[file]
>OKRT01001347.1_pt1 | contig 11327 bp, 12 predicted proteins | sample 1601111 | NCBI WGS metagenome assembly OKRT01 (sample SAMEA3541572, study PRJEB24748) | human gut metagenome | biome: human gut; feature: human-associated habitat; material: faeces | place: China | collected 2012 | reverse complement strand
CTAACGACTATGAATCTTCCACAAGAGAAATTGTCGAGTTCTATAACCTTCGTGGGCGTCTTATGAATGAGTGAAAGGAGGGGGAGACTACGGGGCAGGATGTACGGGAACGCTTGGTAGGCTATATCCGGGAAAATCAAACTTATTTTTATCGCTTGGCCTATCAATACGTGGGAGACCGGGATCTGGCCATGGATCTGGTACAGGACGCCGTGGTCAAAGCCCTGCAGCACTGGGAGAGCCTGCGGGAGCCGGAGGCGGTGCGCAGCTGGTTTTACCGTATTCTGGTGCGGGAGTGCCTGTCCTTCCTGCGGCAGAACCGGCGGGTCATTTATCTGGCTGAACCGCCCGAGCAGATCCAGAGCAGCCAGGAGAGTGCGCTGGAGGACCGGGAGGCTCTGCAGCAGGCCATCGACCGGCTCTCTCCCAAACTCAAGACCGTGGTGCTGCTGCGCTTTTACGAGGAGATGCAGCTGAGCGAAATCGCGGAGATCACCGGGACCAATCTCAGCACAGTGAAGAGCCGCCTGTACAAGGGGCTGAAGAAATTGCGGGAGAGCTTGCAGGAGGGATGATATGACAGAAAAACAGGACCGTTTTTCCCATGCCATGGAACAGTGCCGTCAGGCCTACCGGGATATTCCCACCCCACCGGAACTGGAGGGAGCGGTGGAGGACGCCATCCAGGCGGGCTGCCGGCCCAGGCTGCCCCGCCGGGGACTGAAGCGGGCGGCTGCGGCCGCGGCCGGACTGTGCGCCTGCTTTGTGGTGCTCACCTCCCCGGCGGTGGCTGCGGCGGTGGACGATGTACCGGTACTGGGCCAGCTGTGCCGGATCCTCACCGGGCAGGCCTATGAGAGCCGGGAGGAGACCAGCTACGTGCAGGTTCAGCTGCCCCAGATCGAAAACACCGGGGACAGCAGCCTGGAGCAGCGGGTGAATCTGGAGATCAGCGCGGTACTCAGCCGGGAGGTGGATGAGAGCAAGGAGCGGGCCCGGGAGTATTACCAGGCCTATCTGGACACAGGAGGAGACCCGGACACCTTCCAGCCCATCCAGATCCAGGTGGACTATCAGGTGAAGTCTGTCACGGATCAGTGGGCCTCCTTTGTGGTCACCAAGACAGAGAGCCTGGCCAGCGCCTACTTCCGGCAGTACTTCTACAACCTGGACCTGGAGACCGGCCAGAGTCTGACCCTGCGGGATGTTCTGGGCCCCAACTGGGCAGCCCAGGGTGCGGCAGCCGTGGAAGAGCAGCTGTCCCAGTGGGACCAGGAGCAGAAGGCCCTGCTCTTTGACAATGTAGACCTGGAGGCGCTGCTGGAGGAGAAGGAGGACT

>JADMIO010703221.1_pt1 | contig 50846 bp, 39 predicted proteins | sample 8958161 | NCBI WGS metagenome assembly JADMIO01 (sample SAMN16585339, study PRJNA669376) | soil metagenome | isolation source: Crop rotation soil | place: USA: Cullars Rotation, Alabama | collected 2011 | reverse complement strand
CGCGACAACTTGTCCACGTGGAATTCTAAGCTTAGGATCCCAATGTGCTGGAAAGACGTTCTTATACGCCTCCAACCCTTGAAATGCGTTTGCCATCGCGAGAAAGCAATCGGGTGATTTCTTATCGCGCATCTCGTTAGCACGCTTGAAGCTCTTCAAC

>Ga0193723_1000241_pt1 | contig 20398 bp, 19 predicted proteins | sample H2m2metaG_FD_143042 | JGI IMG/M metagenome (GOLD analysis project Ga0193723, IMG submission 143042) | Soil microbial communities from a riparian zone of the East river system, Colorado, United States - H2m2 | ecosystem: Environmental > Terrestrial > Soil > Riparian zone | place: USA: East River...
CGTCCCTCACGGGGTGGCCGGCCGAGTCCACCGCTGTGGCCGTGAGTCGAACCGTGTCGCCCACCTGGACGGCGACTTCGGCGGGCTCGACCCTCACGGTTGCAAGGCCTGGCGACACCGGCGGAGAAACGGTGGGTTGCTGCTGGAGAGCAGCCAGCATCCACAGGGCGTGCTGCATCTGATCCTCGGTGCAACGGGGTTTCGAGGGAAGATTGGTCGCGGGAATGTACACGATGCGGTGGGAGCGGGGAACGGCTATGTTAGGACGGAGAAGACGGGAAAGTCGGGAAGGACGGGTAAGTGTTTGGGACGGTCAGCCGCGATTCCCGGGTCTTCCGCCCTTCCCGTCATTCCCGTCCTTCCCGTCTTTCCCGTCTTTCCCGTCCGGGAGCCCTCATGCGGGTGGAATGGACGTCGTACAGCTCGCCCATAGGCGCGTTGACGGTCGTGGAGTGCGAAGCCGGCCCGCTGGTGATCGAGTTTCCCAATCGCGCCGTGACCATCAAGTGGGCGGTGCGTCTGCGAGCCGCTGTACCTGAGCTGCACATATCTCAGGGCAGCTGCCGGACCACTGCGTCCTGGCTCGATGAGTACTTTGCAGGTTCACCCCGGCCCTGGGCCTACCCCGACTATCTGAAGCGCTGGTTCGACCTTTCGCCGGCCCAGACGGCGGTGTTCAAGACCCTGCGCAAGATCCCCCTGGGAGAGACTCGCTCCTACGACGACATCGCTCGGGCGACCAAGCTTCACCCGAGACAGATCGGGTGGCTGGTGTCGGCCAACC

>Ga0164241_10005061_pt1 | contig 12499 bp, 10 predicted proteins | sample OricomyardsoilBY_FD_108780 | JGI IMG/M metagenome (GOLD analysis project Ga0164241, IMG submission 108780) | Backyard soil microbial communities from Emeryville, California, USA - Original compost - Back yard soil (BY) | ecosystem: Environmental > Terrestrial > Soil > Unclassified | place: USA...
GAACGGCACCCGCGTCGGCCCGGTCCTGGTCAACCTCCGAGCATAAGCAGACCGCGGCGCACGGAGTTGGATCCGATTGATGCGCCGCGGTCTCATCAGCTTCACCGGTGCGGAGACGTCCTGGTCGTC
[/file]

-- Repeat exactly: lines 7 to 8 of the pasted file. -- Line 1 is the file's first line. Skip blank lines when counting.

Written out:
>Ga0164241_10005061_pt1 | contig 12499 bp, 10 predicted proteins | sample OricomyardsoilBY_FD_108780 | JGI IMG/M metagenome (GOLD analysis project Ga0164241, IMG submission 108780) | Backyard soil microbial communities from Emeryville, California, USA - Original compost - Back yard soil (BY) | ecosystem: Environmental > Terrestrial > Soil > Unclassified | place: USA...
GAACGGCACCCGCGTCGGCCCGGTCCTGGTCAACCTCCGAGCATAAGCAGACCGCGGCGCACGGAGTTGGATCCGATTGATGCGCCGCGGTCTCATCAGCTTCACCGGTGCGGAGACGTCCTGGTCGTC